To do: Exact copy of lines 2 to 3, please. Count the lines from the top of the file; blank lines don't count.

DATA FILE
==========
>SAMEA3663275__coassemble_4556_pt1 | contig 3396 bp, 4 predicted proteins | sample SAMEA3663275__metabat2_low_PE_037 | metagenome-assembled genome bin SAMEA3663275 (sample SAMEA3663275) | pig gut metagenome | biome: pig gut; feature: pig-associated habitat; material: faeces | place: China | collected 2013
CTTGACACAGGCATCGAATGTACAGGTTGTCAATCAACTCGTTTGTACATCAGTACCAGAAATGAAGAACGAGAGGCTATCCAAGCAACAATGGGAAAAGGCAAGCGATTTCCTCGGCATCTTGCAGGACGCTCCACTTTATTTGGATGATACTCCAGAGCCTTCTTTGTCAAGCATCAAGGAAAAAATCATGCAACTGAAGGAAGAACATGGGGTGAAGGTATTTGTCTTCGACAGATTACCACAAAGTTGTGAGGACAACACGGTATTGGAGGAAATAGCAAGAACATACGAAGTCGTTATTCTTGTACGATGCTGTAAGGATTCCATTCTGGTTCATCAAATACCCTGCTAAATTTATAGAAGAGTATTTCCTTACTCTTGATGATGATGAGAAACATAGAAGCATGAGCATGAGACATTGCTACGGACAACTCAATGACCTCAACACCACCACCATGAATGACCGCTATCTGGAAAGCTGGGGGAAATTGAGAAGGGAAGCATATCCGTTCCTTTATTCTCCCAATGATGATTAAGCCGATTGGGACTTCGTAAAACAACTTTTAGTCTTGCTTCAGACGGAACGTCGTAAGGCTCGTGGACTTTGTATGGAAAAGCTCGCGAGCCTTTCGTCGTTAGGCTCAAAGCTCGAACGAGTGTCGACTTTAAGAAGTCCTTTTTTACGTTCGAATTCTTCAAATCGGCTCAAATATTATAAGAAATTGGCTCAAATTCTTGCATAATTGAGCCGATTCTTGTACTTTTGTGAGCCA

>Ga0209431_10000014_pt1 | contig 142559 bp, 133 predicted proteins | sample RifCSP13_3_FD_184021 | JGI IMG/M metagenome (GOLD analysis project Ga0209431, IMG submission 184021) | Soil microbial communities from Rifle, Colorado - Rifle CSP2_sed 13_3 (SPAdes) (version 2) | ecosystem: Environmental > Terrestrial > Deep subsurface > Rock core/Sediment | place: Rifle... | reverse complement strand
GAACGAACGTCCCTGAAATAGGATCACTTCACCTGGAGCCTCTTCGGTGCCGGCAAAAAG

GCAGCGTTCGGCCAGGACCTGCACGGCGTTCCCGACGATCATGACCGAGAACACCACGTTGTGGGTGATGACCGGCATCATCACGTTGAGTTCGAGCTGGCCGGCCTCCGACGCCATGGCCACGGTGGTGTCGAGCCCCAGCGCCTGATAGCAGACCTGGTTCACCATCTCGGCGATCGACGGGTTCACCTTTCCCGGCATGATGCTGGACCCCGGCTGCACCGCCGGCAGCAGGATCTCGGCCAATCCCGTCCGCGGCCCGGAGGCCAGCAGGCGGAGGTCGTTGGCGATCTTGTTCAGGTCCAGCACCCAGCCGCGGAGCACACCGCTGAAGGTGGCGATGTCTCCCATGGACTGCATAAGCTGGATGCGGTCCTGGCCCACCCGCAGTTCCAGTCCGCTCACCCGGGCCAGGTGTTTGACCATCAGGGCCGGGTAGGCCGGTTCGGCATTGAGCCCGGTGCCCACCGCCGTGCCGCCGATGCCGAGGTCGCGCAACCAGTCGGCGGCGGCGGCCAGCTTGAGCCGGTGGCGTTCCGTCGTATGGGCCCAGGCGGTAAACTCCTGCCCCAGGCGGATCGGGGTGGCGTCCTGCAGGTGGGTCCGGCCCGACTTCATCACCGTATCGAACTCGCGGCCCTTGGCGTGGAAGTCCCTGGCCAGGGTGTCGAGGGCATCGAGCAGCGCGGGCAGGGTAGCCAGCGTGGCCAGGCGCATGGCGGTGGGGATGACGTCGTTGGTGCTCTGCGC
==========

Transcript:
CTTGACACAGGCATCGAATGTACAGGTTGTCAATCAACTCGTTTGTACATCAGTACCAGAAATGAAGAACGAGAGGCTATCCAAGCAACAATGGGAAAAGGCAAGCGATTTCCTCGGCATCTTGCAGGACGCTCCACTTTATTTGGATGATACTCCAGAGCCTTCTTTGTCAAGCATCAAGGAAAAAATCATGCAACTGAAGGAAGAACATGGGGTGAAGGTATTTGTCTTCGACAGATTACCACAAAGTTGTGAGGACAACACGGTATTGGAGGAAATAGCAAGAACATACGAAGTCGTTATTCTTGTACGATGCTGTAAGGATTCCATTCTGGTTCATCAAATACCCTGCTAAATTTATAGAAGAGTATTTCCTTACTCTTGATGATGATGAGAAACATAGAAGCATGAGCATGAGACATTGCTACGGACAACTCAATGACCTCAACACCACCACCATGAATGACCGCTATCTGGAAAGCTGGGGGAAATTGAGAAGGGAAGCATATCCGTTCCTTTATTCTCCCAATGATGATTAAGCCGATTGGGACTTCGTAAAACAACTTTTAGTCTTGCTTCAGACGGAACGTCGTAAGGCTCGTGGACTTTGTATGGAAAAGCTCGCGAGCCTTTCGTCGTTAGGCTCAAAGCTCGAACGAGTGTCGACTTTAAGAAGTCCTTTTTTACGTTCGAATTCTTCAAATCGGCTCAAATATTATAAGAAATTGGCTCAAATTCTTGCATAATTGAGCCGATTCTTGTACTTTTGTGAGCCA

>Ga0209431_10000014_pt1 | contig 142559 bp, 133 predicted proteins | sample RifCSP13_3_FD_184021 | JGI IMG/M metagenome (GOLD analysis project Ga0209431, IMG submission 184021) | Soil microbial communities from Rifle, Colorado - Rifle CSP2_sed 13_3 (SPAdes) (version 2) | ecosystem: Environmental > Terrestrial > Deep subsurface > Rock core/Sediment | place: Rifle... | reverse complement strand